NIH scientists find weak points on Epstein-Barr virus

March 13, 2024
New details of EBV protein could aid treatment, prevention efforts.

Studies of interactions between two lab-generated monoclonal antibodies (mAbs) and an essential Epstein-Barr virus (EBV) protein have uncovered targets that could be exploited in designing treatments and vaccines for this extremely common virus.

The research was led by Jeffrey I. Cohen, M.D., and colleagues from the National Institute of Allergy and Infectious Diseases (NIAID), part of the National Institutes of Health. Study findings were published in the journal Immunity.

In this study, NIAID investigators examined a viral protein called gp42, which the virus must use to infect B cells. Theoretically, a vaccine or antibody-based treatment capable of blocking gp42’s ability to bind to or fuse with B cells would prevent EBV infection and, thus, the virus’s ability to persist in those cells. The team generated two gp42-specific mAbs, A10 and 4C12, and used X-ray crystallography to visualize how they interacted with gp42. The crystal structures revealed that the two mAbs interacted with distinct, non-overlapping sites on gp42. Monoclonal antibody A10 blocked the site on gp42 required for receptor binding, while 4C12 interfered with a different site that is involved in membrane fusion.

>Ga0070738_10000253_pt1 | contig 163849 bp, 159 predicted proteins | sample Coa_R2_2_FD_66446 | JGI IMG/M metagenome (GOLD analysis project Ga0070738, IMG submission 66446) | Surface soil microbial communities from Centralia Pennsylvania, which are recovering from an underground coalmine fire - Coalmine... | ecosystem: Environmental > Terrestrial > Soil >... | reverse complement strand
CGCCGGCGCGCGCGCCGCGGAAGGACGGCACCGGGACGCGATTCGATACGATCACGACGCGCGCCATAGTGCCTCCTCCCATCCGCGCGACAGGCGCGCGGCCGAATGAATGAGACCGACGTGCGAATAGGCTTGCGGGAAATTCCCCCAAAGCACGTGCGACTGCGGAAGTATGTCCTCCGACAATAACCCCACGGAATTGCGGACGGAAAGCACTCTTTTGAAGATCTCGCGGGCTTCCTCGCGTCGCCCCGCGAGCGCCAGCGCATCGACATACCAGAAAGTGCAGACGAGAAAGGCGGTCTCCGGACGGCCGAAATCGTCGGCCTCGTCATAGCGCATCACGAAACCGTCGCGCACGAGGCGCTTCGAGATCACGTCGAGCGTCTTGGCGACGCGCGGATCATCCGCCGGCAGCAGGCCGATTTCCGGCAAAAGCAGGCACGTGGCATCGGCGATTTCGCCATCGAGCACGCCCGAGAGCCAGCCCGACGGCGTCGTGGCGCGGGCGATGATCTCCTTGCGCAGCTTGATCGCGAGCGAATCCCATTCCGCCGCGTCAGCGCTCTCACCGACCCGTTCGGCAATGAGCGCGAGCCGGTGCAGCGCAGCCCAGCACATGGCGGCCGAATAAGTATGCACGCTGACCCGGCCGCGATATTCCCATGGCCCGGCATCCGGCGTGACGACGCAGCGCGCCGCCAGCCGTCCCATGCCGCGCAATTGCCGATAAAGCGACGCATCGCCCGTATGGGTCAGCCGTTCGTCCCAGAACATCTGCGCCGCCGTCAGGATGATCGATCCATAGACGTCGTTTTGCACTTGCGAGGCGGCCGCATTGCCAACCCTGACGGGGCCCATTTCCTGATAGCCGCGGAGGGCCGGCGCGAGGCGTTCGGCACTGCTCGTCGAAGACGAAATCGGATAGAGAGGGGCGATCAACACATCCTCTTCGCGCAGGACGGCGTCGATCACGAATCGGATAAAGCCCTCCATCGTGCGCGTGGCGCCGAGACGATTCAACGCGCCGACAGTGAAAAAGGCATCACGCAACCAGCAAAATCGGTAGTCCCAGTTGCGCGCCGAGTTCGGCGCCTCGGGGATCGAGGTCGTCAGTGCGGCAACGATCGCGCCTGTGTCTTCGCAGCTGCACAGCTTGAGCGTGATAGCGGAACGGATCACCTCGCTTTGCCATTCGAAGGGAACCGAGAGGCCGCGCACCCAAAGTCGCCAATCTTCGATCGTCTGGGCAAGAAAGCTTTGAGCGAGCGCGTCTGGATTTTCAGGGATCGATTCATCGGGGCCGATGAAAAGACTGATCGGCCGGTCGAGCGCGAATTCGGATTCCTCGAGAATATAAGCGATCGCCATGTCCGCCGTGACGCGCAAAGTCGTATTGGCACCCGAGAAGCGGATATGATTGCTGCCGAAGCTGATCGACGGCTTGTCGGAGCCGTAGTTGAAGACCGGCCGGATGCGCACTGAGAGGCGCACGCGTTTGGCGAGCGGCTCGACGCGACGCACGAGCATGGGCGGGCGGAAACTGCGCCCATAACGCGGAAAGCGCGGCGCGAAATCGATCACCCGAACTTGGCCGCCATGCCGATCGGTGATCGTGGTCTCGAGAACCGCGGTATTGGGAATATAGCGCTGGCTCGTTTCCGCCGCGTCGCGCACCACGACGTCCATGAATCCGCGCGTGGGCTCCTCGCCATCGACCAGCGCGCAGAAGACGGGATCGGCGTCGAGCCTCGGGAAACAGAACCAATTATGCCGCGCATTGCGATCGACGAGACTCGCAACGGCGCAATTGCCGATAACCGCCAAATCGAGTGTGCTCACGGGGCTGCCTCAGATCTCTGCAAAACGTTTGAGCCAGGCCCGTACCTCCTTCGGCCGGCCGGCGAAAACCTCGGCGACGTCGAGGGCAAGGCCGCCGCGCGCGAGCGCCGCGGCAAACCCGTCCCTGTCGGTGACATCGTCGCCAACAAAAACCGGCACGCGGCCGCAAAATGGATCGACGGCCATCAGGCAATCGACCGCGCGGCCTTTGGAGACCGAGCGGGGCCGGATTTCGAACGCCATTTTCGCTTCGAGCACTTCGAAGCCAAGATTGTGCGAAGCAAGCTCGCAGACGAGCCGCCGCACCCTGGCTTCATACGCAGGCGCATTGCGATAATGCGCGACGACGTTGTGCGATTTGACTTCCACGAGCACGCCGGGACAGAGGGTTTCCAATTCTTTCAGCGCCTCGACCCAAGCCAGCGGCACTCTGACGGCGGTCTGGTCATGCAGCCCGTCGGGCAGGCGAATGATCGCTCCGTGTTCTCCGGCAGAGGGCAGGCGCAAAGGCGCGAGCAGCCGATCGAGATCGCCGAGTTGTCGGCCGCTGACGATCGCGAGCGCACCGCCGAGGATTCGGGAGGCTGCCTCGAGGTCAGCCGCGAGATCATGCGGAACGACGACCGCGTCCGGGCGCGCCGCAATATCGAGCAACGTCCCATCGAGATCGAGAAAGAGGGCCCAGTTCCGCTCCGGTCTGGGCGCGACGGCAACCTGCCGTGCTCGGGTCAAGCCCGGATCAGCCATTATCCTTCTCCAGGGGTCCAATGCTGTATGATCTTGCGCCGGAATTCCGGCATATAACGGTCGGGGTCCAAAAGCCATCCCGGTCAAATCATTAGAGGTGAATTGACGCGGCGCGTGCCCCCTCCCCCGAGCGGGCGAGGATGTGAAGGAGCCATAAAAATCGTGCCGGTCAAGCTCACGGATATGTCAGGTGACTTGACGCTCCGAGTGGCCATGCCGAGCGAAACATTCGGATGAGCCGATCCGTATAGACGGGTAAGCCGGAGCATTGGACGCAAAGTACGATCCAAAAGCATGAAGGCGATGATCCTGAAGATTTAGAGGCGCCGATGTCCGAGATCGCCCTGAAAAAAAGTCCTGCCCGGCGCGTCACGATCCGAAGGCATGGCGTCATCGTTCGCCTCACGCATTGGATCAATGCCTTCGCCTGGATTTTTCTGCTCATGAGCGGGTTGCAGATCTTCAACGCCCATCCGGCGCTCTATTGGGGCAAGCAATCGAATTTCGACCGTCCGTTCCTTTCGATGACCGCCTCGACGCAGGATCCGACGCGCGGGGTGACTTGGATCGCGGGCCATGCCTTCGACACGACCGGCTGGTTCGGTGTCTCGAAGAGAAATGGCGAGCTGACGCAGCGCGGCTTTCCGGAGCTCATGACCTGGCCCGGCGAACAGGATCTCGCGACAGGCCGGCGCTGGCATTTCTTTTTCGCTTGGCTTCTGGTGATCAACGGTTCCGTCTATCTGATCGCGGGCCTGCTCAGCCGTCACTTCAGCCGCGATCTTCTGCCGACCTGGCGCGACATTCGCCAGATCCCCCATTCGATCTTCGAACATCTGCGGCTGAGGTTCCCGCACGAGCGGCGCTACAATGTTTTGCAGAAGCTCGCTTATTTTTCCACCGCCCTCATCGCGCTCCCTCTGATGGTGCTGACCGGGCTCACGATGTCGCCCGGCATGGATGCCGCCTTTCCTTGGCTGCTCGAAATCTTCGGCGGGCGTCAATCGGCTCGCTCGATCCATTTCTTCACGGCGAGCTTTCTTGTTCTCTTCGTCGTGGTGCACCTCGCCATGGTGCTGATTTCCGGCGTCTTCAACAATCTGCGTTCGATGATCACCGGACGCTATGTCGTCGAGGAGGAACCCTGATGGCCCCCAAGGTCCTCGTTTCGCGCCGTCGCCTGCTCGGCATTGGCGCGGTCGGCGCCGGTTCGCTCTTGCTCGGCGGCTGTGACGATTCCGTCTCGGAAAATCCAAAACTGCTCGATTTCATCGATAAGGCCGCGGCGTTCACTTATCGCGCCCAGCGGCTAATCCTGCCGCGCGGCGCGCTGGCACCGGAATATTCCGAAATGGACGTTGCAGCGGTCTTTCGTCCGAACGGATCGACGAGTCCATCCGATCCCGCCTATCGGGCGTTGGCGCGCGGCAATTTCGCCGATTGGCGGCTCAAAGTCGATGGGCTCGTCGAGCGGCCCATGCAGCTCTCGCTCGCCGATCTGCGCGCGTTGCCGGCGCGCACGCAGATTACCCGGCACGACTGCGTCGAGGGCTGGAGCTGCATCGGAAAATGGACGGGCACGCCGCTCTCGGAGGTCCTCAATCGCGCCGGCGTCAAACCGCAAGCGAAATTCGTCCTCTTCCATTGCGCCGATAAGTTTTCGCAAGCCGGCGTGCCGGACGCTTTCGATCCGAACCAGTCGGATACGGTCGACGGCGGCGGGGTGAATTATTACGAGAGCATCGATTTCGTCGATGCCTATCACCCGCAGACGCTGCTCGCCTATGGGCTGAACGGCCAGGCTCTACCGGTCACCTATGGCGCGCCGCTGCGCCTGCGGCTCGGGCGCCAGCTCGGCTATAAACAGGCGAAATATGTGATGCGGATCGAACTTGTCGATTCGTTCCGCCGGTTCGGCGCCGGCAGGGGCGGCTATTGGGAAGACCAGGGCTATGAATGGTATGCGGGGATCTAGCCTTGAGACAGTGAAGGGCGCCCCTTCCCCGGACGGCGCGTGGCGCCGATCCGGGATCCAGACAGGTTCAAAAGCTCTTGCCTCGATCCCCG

If future studies show mAb A10 to be safe and effective in humans, it could have clinical applications, particularly in people who have not been infected with EBV; those with immunodeficiency conditions, including severe combined immunodeficiency; or people receiving transplants.

NIH release